The DQMS was reestablished at the start of Fiscal Year 2013.  The DQMS element that corresponds to FOIA/Privacy Act and I.R.C. § 6103 information requests is Accuracy – Proper Determination Made on Releasibility.  This element evaluates whether a caseworker:

·       Conducted appropriate and adequate research for all responsive records.

·       Located and considered for release all responsive records.

·       Disclosed responsive records to the extent legally possible.

·       Decided to withhold records based on the correct interpretation and application of exemptions.

·       Released all records that were within the scope of the request.

Each type of disclosure request is evaluated individually on the DQMS; therefore, FOIA/Privacy Act requests, I.R.C. § 6103(c) requests (disclosure of returns and return information to designee of taxpayer), and I.R.C. § 6103(e) requests (disclosure to persons with a material interest) have their own DQMS performance results.  The DQMS performance results for this element, as well as a Disclosure Office operational review of the DQMS results, are generally consistent with those determined by TIGTA for the FOIA/Privacy Act and combined I.R.C. §§ 6103(c) and (e) Fiscal Year 2014 samples.  Figure 2 compares the cumulative DQMS and TIGTA performance results for this element at the end of Fiscal Year 2014.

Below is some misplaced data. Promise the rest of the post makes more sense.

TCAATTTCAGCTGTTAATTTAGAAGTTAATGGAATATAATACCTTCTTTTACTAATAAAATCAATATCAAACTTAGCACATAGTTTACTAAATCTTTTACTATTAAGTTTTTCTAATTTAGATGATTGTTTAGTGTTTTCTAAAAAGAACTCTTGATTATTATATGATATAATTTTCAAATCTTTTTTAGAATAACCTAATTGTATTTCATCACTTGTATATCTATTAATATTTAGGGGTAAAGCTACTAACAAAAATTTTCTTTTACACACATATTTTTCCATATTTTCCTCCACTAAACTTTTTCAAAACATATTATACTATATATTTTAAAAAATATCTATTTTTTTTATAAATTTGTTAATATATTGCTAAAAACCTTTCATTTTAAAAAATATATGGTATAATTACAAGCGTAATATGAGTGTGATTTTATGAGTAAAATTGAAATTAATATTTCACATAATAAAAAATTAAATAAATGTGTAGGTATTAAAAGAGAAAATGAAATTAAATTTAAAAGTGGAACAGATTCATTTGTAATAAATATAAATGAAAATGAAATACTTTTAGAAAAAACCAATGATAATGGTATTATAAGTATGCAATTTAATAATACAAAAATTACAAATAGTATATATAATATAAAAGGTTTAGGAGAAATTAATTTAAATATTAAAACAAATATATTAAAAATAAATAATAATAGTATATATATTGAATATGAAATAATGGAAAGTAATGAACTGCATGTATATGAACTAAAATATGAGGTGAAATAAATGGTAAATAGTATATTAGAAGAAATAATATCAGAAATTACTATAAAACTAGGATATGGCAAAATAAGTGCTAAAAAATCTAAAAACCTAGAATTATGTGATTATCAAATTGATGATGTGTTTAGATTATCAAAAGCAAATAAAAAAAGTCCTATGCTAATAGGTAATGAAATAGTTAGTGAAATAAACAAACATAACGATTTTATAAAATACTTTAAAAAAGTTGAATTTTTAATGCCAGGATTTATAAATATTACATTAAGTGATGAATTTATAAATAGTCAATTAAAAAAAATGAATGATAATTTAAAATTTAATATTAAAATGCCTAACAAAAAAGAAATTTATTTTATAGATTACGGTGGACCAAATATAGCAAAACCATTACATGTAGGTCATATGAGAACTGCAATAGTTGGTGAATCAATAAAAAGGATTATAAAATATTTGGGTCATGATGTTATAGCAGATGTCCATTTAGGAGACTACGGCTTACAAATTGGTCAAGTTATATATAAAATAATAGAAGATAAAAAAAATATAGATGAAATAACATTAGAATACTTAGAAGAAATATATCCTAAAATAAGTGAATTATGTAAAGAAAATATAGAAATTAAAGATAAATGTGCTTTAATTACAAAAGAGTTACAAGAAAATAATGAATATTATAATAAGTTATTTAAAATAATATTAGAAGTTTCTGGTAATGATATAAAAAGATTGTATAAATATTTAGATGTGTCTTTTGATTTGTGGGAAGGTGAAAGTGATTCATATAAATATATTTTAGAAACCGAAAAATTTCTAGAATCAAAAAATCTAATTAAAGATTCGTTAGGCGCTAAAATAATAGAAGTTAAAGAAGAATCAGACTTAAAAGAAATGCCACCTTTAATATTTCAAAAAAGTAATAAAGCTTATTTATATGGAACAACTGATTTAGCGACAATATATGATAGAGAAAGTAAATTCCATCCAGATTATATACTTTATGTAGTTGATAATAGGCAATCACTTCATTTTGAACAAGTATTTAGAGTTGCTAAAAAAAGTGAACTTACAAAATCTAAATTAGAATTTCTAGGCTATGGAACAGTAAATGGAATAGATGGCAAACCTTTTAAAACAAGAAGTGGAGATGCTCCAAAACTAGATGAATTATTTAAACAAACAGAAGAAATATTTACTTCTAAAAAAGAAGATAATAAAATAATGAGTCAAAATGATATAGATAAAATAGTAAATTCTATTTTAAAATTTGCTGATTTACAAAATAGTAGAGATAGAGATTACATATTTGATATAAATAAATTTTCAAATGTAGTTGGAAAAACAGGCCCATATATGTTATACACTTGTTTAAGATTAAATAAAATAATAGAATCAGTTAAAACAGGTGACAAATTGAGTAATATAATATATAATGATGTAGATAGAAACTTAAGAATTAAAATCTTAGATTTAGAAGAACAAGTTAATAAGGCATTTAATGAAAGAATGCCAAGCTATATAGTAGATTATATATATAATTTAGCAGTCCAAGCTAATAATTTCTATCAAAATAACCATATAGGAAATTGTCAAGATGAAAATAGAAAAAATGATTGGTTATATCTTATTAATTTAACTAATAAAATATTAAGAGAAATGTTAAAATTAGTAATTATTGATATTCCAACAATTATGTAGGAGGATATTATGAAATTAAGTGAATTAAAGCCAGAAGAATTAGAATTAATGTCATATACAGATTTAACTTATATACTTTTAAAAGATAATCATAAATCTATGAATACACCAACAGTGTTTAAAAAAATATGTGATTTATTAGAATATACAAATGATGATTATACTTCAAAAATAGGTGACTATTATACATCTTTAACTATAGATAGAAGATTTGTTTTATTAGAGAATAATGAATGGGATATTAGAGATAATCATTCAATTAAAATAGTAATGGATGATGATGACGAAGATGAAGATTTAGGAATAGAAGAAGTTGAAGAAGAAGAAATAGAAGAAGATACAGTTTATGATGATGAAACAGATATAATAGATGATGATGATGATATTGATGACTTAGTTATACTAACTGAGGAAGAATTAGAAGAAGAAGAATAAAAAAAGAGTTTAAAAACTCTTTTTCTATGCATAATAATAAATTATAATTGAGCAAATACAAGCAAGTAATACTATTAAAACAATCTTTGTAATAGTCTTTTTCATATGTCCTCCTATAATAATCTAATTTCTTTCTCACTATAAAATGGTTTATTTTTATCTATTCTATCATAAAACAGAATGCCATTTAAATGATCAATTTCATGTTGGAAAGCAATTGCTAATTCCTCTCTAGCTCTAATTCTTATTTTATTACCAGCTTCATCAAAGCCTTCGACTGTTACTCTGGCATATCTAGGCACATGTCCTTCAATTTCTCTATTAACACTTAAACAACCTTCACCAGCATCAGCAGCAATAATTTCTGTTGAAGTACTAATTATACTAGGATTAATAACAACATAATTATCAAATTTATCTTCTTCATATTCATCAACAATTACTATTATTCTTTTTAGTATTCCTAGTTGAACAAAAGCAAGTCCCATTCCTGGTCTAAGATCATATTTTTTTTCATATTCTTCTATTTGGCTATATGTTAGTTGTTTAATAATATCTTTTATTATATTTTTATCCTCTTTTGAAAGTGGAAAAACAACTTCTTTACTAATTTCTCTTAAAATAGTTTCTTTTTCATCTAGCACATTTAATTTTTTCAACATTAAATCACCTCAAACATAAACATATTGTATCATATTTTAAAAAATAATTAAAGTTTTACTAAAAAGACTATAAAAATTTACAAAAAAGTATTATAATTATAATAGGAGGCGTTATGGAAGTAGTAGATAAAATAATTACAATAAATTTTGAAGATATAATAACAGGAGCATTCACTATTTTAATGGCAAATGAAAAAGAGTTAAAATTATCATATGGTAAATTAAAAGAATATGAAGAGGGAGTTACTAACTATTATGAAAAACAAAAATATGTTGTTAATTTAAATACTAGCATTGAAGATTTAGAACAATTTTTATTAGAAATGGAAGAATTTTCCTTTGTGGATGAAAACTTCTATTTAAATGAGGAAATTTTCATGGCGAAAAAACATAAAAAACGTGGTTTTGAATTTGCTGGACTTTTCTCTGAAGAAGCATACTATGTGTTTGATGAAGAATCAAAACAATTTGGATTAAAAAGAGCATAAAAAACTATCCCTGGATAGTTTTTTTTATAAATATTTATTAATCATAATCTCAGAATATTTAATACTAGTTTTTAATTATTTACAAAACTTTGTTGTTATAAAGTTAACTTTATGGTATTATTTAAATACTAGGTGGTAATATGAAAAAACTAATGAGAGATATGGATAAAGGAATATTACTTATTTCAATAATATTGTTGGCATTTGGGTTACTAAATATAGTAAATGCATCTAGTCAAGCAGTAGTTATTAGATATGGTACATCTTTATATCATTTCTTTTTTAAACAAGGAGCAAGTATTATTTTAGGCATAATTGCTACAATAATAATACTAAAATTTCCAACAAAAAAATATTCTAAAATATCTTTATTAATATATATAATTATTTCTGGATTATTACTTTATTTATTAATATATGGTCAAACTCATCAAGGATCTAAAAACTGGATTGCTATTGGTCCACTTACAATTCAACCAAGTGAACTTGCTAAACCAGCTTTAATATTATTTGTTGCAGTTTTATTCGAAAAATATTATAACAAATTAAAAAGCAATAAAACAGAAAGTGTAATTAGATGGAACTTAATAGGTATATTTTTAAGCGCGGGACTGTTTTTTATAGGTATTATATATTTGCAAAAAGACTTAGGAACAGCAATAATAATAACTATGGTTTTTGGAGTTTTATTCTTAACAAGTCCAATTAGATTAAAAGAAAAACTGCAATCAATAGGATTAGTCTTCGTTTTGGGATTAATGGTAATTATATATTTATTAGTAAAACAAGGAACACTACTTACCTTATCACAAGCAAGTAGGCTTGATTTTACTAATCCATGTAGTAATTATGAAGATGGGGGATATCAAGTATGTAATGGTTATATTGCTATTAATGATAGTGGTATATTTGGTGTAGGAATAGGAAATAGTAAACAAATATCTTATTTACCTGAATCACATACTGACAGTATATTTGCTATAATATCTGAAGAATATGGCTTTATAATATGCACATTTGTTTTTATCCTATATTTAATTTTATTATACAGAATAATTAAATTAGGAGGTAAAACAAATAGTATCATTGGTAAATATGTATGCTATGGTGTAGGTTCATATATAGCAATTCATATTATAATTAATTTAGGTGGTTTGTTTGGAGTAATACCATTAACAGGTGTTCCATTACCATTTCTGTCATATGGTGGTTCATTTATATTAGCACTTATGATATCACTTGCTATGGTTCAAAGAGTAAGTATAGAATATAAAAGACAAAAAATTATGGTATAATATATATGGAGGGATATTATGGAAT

Figure 2:  Fiscal Year 2014 Comparison of the DQMS and TIGTA Accuracy Results for FOIA/Privacy Act and I.R.C. § 6103 Information Requests

Type of Request

Met

Not Met

Not Applicable

Percentage Met[9]

DQMS FOIA/Privacy Act

524

60

3

89.7%

DQMS I.R.C. § 6103(c)

79

30

0

72.5%

DQMS I.R.C. § 6103(e)

91

10

0

90.1%

TIGTA FOIA/Privacy Act

57

 8

0

87.7%

TIGTA I.R.C. § 6103

51

 4

0

92.7%

Source:  IRS DQMS Reports and TIGTA audit tests conducted during this review. 
Percentages were rounded to the nearest tenth.